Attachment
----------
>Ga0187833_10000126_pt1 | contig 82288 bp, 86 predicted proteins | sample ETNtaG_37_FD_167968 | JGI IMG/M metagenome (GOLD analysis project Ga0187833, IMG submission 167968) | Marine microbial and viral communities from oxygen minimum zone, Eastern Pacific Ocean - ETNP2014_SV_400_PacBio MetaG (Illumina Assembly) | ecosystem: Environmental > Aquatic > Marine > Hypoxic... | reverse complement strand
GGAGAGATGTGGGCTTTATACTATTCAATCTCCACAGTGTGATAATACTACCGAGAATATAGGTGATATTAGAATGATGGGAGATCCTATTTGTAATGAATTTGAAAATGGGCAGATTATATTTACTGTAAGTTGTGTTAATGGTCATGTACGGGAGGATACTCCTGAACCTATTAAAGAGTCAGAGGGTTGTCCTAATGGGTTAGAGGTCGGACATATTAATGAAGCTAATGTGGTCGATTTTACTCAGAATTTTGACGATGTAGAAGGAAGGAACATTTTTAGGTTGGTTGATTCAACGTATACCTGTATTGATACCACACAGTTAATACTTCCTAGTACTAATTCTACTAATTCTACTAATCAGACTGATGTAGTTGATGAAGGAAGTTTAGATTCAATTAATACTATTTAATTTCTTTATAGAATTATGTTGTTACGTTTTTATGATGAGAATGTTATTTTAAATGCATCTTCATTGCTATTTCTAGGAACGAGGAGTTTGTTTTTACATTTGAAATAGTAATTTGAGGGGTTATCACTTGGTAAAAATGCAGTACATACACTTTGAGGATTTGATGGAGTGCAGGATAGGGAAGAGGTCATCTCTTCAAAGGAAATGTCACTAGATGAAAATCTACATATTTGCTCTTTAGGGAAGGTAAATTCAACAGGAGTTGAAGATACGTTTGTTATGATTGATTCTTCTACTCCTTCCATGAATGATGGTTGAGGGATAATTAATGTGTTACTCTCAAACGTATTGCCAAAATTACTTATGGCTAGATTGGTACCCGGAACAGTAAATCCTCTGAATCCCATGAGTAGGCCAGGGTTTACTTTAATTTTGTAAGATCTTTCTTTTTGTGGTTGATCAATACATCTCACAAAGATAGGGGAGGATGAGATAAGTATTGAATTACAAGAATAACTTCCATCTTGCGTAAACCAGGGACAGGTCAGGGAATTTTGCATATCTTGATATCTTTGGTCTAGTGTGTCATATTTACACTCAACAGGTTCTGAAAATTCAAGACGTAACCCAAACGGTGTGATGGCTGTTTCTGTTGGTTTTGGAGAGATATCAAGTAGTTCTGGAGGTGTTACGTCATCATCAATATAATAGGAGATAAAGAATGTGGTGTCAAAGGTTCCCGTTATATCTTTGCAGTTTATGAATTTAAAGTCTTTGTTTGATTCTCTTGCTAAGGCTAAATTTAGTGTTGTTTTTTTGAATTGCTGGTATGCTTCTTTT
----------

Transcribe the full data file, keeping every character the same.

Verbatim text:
>Ga0187833_10000126_pt1 | contig 82288 bp, 86 predicted proteins | sample ETNtaG_37_FD_167968 | JGI IMG/M metagenome (GOLD analysis project Ga0187833, IMG submission 167968) | Marine microbial and viral communities from oxygen minimum zone, Eastern Pacific Ocean - ETNP2014_SV_400_PacBio MetaG (Illumina Assembly) | ecosystem: Environmental > Aquatic > Marine > Hypoxic... | reverse complement strand
GGAGAGATGTGGGCTTTATACTATTCAATCTCCACAGTGTGATAATACTACCGAGAATATAGGTGATATTAGAATGATGGGAGATCCTATTTGTAATGAATTTGAAAATGGGCAGATTATATTTACTGTAAGTTGTGTTAATGGTCATGTACGGGAGGATACTCCTGAACCTATTAAAGAGTCAGAGGGTTGTCCTAATGGGTTAGAGGTCGGACATATTAATGAAGCTAATGTGGTCGATTTTACTCAGAATTTTGACGATGTAGAAGGAAGGAACATTTTTAGGTTGGTTGATTCAACGTATACCTGTATTGATACCACACAGTTAATACTTCCTAGTACTAATTCTACTAATTCTACTAATCAGACTGATGTAGTTGATGAAGGAAGTTTAGATTCAATTAATACTATTTAATTTCTTTATAGAATTATGTTGTTACGTTTTTATGATGAGAATGTTATTTTAAATGCATCTTCATTGCTATTTCTAGGAACGAGGAGTTTGTTTTTACATTTGAAATAGTAATTTGAGGGGTTATCACTTGGTAAAAATGCAGTACATACACTTTGAGGATTTGATGGAGTGCAGGATAGGGAAGAGGTCATCTCTTCAAAGGAAATGTCACTAGATGAAAATCTACATATTTGCTCTTTAGGGAAGGTAAATTCAACAGGAGTTGAAGATACGTTTGTTATGATTGATTCTTCTACTCCTTCCATGAATGATGGTTGAGGGATAATTAATGTGTTACTCTCAAACGTATTGCCAAAATTACTTATGGCTAGATTGGTACCCGGAACAGTAAATCCTCTGAATCCCATGAGTAGGCCAGGGTTTACTTTAATTTTGTAAGATCTTTCTTTTTGTGGTTGATCAATACATCTCACAAAGATAGGGGAGGATGAGATAAGTATTGAATTACAAGAATAACTTCCATCTTGCGTAAACCAGGGACAGGTCAGGGAATTTTGCATATCTTGATATCTTTGGTCTAGTGTGTCATATTTACACTCAACAGGTTCTGAAAATTCAAGACGTAACCCAAACGGTGTGATGGCTGTTTCTGTTGGTTTTGGAGAGATATCAAGTAGTTCTGGAGGTGTTACGTCATCATCAATATAATAGGAGATAAAGAATGTGGTGTCAAAGGTTCCCGTTATATCTTTGCAGTTTATGAATTTAAAGTCTTTGTTTGATTCTCTTGCTAAGGCTAAATTTAGTGTTGTTTTTTTGAATTGCTGGTATGCTTCTTTT